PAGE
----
Tech help for co-parenting

It seems that the tech-savvy can find an app for everything. So it should come as no surprise that designers have tackled the question of how to deal with the complexities of divorce. There is now a bounty of apps and web services out there to help keep the family functioning.

Tech to keep the peace

Some of these can run $10 to $20 monthly, but the cost can be worth it if it avoids fights, misunderstandings and confusion regarding money, communication as well as pick-ups and drop-offs:

  • OurFamilyWizard: Here, you will find an interactive calendar that includes schedules of parents and children, reminders for medications, the dates of special occasions like birthdays and trips, expense log, and you can even upload receipts. Parents can also communicate through a secure message board.
  • CoParenter: A judge in California helped design this secure and non-trackable message app so the couple can communicate. There’s a filter to take out the naughty language and a Get Help button for on-demand mediation or coaching if the co-parents cannot agree. Both parents need not use the app to reap the benefits.
  • AppClose: This app does most things that the above apps do, but it is free; moreover, the company does not sell private information of clients. This may sound too good to be true, but the company does have plans to monetize by bringing in professionals from the divorce ecosystem.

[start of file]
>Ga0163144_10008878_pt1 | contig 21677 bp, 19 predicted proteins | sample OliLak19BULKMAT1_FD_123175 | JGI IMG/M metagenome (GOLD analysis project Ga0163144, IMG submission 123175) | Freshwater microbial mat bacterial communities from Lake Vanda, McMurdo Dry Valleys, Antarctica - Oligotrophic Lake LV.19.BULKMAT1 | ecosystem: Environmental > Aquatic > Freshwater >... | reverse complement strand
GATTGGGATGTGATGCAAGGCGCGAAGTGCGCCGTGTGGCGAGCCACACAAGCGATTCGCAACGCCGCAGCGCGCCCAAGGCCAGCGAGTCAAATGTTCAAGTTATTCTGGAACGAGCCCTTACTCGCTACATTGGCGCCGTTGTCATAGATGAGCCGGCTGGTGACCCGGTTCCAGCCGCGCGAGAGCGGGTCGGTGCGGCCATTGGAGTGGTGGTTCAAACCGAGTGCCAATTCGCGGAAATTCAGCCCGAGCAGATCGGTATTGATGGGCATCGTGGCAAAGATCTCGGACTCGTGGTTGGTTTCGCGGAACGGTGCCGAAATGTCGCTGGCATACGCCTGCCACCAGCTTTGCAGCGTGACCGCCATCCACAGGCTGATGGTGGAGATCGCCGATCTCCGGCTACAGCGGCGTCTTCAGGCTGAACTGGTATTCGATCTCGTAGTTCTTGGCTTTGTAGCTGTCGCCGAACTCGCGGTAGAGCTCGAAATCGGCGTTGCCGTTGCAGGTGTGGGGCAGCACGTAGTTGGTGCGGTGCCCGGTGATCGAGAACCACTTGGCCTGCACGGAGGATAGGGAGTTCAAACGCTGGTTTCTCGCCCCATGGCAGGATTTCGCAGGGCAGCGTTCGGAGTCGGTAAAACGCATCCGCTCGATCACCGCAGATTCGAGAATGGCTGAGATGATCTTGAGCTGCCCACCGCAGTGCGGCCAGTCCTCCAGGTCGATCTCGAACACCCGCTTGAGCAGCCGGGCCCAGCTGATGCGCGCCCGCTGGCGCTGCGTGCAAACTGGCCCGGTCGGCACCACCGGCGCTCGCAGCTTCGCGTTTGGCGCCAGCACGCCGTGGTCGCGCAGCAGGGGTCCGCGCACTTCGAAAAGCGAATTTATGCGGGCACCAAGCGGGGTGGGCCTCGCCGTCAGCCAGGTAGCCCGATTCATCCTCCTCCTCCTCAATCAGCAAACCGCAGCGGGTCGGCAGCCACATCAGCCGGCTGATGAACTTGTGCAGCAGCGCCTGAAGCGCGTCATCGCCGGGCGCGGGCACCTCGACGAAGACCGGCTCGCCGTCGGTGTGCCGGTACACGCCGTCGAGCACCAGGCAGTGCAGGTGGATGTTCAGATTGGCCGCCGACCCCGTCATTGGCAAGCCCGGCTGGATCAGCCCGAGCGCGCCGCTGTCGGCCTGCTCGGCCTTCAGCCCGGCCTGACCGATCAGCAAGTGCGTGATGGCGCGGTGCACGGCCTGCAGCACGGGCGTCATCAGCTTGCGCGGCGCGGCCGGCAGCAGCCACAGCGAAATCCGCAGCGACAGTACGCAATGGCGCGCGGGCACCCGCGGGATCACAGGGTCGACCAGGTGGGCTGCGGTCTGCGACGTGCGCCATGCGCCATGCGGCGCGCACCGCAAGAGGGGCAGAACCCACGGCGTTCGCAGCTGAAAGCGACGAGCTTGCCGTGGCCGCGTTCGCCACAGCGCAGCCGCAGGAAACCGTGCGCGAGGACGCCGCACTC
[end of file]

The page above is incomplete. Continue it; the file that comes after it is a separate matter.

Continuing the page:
• SupportPay: This one is sort of a Venmo for divorced parents to pay child support or alimony. The app also can track spending, so spouses who pay can see where the money goes.
  • TalkingParents: This private communication app time-stamps, acknowledges being seen by the other parent and generally is admissible in court.
  • Mend: This personal coach app helps users regain their sense of self-worth, builds a working relationship with a spouse and even provides a strategy for telling the kids.
  • Divorceify: This location-based app is one-stop shopping for professionals and services tied to divorces, such as vetted attorneys, mediators and therapists. This one is also free.

Nothing replaces the real thing

Co-parents will often see eye-to-eye and do not need anything more than a Google calendar to track the schedules of all involved. While significant issues are often resolved with help from an attorney who drafts an effective parenting agreement, these can nevertheless be useful before, during or after the divorce.

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